Design projects are an important part of engineering education and are included in many first-year programs. In assessing these projects, educators most often use rubrics where points are given for meeting specific criteria and grades determined through adding up these points which can be time consuming and restrictive. Seldom is a holistic approach taken to assessing student design projects. The desire to employ holistic assessment strategies to student work with open-ended and divergent responses has been widely noted in the literature. Holistic strategies can provide insight into the role of qualities, such as creativity, which are not typically incorporated into standard assessment rubrics.
Adaptive Comparative Judgement (ACJ) is an assessment approach developed to assess student performance in a holistic manner. The ACJ system is composed of three elements; a set of portfolios produced by students in response to an open-ended assignment, a set of judges which may be made up of students or experts in the area, and a pairs system. ACJ is supported by a software solution that adaptively selects pairs of portfolios and presents them to the judges, who judge the work based on professional constructs of performance and capability e.g., creativity. At any one time the judges are making comparisons between only two portfolios, and they select the one of the two that they believe is more creative (in this example). Each portfolio is judged on multiple occasions by various judges, in various pair combinations, providing a broader consensus of the creativity of the work based on multiple perspectives. The output of the judges is a rank-ordered list of the least to most creative portfolios. In studies using the ACJ system to measure various design qualities, high reliability levels have been achieved among judges (~0.9).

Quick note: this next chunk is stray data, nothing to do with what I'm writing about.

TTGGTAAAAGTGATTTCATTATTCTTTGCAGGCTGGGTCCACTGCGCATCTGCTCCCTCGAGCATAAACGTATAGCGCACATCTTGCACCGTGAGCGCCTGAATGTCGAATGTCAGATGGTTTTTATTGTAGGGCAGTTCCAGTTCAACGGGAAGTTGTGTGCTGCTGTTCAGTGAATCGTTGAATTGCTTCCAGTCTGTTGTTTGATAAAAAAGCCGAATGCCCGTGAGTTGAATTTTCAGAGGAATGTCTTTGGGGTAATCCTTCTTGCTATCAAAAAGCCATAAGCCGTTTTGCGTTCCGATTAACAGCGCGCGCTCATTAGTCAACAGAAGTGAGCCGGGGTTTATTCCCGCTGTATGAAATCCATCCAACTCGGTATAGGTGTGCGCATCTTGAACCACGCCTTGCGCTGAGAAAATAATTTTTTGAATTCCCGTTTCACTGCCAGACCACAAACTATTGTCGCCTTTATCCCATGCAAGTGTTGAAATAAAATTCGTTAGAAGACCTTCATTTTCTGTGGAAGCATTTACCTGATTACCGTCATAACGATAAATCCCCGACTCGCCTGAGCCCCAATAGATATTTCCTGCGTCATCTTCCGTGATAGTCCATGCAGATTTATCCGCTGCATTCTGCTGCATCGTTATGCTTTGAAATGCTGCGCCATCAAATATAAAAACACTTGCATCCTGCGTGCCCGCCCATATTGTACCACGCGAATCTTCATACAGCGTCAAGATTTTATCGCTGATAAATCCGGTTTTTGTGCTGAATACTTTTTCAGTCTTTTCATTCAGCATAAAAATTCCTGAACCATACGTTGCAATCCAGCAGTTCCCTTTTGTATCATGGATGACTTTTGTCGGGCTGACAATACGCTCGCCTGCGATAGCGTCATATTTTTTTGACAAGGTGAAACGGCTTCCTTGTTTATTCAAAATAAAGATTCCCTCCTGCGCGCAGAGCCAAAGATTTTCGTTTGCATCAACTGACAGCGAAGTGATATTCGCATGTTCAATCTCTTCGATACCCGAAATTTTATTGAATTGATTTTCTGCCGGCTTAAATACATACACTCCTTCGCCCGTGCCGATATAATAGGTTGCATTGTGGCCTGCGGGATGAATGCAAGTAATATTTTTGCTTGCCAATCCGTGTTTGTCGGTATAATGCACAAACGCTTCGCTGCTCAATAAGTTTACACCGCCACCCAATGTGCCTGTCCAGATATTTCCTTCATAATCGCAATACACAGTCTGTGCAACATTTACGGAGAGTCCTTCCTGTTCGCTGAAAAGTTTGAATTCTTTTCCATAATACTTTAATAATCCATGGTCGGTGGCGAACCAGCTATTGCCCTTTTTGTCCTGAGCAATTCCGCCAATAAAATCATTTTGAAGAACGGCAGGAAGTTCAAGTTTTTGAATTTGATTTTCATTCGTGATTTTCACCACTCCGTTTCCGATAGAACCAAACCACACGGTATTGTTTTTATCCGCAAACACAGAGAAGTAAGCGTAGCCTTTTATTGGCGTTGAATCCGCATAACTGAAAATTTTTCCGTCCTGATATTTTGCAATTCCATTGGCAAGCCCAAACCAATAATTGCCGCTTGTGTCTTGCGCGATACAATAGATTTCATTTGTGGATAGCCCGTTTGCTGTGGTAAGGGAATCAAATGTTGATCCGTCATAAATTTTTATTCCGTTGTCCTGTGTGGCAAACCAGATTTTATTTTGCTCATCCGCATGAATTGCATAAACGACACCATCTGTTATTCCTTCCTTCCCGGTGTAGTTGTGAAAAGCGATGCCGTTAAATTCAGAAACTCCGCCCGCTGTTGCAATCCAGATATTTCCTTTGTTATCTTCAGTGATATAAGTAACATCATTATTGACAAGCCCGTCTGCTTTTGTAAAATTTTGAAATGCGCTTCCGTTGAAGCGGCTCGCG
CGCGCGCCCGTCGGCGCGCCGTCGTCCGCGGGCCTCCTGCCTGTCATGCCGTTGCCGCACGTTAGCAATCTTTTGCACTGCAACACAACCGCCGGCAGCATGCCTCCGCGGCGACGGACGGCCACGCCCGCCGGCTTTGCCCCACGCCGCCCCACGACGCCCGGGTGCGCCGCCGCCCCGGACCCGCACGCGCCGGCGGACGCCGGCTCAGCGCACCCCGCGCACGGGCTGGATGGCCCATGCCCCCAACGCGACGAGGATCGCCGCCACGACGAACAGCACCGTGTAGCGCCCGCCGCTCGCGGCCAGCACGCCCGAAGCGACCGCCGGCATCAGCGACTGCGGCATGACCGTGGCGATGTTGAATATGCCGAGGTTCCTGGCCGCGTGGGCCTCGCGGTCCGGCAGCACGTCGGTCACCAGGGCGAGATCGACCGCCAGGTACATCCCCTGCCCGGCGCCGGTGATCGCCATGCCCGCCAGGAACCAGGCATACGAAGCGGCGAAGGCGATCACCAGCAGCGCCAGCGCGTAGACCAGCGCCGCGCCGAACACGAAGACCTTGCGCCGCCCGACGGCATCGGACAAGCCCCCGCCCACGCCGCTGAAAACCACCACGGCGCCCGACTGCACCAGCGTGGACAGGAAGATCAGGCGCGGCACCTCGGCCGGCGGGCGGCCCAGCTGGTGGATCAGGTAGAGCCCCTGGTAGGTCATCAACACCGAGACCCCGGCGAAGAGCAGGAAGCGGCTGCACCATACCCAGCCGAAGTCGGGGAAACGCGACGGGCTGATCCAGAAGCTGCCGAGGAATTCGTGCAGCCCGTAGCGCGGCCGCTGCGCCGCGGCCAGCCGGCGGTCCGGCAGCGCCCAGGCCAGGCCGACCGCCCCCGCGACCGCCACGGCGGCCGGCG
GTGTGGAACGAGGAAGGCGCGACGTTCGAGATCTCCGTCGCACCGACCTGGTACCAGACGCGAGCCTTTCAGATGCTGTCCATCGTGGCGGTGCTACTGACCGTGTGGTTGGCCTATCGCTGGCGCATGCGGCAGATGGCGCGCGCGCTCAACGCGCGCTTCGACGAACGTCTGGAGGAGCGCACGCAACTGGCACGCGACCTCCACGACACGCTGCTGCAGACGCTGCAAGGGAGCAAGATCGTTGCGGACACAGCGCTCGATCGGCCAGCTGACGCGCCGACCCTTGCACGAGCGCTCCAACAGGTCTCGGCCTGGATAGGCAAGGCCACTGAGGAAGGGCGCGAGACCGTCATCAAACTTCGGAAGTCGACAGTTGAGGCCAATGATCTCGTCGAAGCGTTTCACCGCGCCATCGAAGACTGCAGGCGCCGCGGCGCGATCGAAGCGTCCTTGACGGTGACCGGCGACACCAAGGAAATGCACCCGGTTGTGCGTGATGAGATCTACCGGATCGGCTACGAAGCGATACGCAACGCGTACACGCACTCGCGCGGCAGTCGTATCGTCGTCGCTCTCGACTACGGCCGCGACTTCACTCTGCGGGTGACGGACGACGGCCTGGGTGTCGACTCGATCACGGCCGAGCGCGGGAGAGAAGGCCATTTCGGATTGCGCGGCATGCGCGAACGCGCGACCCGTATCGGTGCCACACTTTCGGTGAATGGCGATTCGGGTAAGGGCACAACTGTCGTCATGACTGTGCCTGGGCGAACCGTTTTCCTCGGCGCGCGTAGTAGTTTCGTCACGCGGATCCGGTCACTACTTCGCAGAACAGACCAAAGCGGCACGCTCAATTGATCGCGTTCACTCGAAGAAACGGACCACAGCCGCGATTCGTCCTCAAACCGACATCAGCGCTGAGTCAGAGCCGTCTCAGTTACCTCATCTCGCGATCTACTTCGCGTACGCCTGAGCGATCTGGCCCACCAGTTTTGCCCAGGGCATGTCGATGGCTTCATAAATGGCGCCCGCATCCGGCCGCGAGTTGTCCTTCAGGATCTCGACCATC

Given the dynamic nature of the ACJ assessment tool, there are various benefits this approach can offer engineering educators. The demands placed on an educator to assess many portfolios may be reduced as students can act as the judges and reliably assess their peer’s work. In addition, the ACJ approach can support students in gaining feedback on the standard of their own work relative to that of their peers which is a valuable experience for first-year engineering students. This paper will explore the use and benefits of ACJ for assessing first-year engineering design projects. Further, conference attendees will be provided the opportunity throughout the conference to engage with the ACJ software as judges to experience how this system can work in practice for assessing student design projects.
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